04/24/2014 06:17 pm ET Updated Apr 24, 2014

Break In At National Civil Rights Museum Less Than One Month After Reopening

Almost every day is a busy day at the National Civil Rights Museum, but things got a bit hectic at the historic site on Wednesday morning.

Police reportedly found smashed windows at the Lorraine Motel after security officers contacted them reporting a break in at 1 a.m. The windows to rooms 307 and 308 were shattered, just a few doors down from the infamous room 306 when Rev. Dr. Martin Luther King Jr. spent his final hours before his assassination.

Officers reportedly found Dexter Anderson asleep on the bed inside room 308. The 33-year-old broke into a portion of the museum's King's Last Hour exhibit, a location rich with historical significance.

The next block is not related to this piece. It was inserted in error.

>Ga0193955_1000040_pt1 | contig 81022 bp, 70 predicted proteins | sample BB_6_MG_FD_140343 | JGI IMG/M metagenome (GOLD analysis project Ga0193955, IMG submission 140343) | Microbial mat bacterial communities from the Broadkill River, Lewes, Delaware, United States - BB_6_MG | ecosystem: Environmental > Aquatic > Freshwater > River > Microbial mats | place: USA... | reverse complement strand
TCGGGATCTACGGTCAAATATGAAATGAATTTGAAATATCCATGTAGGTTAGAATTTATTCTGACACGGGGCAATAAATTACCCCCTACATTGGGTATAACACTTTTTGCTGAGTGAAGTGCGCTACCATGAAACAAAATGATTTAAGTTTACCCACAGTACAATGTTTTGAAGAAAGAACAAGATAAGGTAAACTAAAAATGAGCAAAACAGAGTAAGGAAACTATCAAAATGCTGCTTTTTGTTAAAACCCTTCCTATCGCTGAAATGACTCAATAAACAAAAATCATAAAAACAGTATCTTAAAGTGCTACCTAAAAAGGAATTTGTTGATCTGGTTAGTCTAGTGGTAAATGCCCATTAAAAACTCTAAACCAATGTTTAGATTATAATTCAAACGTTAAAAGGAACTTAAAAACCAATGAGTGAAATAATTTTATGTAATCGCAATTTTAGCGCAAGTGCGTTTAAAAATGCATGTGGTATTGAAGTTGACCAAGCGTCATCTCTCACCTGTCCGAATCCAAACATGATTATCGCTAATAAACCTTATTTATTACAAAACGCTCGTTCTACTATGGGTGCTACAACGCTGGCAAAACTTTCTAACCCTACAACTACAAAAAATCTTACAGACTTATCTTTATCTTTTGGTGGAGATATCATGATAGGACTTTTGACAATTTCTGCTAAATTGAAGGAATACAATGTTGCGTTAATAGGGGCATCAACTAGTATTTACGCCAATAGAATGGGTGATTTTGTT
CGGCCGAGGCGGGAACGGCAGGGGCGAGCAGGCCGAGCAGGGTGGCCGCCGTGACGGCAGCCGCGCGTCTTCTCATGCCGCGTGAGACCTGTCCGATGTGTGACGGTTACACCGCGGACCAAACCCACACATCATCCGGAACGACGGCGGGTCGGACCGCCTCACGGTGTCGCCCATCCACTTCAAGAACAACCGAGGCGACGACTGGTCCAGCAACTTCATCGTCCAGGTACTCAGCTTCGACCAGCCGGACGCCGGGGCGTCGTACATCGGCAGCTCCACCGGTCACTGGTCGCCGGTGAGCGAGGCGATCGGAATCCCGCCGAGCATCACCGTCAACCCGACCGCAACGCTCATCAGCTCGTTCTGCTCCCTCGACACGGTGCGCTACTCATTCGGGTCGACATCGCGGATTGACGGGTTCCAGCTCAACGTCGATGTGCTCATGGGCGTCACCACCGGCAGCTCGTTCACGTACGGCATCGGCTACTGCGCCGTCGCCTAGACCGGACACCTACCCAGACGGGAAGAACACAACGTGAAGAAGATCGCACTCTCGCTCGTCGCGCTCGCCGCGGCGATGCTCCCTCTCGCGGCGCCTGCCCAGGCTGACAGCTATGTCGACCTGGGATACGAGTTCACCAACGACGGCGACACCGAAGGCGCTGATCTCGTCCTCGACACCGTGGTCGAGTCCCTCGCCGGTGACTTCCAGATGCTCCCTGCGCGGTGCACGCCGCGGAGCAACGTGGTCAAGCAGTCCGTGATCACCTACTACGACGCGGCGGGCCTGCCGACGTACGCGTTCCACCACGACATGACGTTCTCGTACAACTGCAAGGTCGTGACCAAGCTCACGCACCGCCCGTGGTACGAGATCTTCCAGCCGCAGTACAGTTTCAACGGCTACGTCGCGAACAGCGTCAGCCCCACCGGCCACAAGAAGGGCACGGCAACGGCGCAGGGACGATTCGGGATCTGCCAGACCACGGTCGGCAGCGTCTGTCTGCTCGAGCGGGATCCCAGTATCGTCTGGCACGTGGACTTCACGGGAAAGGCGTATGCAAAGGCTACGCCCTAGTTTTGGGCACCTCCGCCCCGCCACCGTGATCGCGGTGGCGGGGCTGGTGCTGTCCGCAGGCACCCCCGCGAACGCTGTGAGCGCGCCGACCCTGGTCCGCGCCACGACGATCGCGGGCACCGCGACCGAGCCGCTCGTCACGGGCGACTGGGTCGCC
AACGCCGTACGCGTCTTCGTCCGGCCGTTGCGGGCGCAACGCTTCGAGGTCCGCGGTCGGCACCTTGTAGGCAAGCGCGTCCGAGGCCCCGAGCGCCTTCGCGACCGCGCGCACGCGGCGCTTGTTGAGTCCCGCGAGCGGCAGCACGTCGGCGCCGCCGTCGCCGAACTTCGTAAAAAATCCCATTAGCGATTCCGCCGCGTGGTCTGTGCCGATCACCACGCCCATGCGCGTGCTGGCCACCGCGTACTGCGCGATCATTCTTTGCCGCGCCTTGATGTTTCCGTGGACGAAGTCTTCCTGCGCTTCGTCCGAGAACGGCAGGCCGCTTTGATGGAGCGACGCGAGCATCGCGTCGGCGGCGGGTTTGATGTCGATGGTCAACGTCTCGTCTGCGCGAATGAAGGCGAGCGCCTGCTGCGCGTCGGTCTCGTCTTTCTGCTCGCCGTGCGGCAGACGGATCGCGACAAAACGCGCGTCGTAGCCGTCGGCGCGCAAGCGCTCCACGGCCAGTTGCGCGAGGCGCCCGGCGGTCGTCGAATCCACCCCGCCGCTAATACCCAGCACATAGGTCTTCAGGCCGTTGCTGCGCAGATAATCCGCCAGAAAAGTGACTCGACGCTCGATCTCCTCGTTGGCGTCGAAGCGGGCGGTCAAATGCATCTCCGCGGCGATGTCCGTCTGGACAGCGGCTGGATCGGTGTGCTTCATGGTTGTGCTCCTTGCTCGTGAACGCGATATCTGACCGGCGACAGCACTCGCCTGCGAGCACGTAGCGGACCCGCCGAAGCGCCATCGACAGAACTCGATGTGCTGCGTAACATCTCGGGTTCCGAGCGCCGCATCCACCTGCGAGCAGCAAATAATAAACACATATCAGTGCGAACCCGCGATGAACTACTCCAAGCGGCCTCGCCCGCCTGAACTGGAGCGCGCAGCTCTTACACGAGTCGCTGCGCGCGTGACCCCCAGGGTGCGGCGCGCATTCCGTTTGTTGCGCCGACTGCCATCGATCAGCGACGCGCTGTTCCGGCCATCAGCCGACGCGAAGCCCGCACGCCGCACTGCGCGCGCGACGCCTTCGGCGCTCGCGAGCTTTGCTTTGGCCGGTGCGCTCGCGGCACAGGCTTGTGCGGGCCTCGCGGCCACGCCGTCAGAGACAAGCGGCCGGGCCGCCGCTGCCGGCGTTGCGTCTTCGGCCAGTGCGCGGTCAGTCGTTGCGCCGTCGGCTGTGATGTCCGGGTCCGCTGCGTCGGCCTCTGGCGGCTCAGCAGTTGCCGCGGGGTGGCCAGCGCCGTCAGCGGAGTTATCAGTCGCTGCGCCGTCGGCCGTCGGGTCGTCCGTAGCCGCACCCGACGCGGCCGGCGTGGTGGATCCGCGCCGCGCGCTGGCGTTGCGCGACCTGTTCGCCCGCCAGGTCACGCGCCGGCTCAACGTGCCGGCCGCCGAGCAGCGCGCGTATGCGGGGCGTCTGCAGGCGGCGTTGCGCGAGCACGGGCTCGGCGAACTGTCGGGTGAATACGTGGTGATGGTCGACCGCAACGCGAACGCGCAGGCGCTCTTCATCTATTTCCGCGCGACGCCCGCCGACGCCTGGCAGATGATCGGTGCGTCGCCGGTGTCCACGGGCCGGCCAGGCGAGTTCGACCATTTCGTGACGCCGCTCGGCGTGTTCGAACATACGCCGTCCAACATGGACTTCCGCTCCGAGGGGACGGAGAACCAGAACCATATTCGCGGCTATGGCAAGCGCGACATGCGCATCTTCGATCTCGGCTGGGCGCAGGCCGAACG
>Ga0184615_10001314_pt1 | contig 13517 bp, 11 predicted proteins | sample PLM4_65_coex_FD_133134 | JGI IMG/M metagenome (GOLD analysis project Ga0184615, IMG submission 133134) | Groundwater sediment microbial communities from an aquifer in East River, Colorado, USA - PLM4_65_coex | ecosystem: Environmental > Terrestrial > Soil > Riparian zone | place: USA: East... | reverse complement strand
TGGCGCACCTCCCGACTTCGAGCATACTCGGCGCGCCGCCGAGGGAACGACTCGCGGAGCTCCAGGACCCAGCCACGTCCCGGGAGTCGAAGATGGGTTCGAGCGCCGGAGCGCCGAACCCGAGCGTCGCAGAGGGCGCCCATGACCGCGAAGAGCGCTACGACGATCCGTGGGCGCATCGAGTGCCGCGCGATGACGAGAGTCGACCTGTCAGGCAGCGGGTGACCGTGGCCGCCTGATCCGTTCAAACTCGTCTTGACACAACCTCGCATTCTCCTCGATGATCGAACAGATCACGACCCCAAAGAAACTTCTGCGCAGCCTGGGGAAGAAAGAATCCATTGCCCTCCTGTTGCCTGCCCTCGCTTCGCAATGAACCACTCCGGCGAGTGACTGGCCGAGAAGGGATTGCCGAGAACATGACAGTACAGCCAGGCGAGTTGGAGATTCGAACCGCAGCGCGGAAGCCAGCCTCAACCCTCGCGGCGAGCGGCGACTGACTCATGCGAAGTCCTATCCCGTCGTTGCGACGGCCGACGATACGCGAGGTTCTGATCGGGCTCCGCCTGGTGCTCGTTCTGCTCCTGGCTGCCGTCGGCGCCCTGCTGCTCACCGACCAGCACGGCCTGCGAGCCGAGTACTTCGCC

The museum recently reopened on April 5 after a $28 million, 16-month renovation. In addition to the King exhibit, it also features powerful displays of men shackled on a slave ship and a replication of the room where the U.S. Supreme Court heard the landmark 1954 case Brown v. the Board of Education.

"You know, it's unfortunate that it happened at a place like this," said the museum's director of administration Tracy Lauritzen Wright.

Fortunately, the only damage was the broken glass, which crews were able to replace.

Anderson has been charged with vandalism and criminal trespassing and is being held on a $3,000 bond. He is due in court on Thursday, May 1.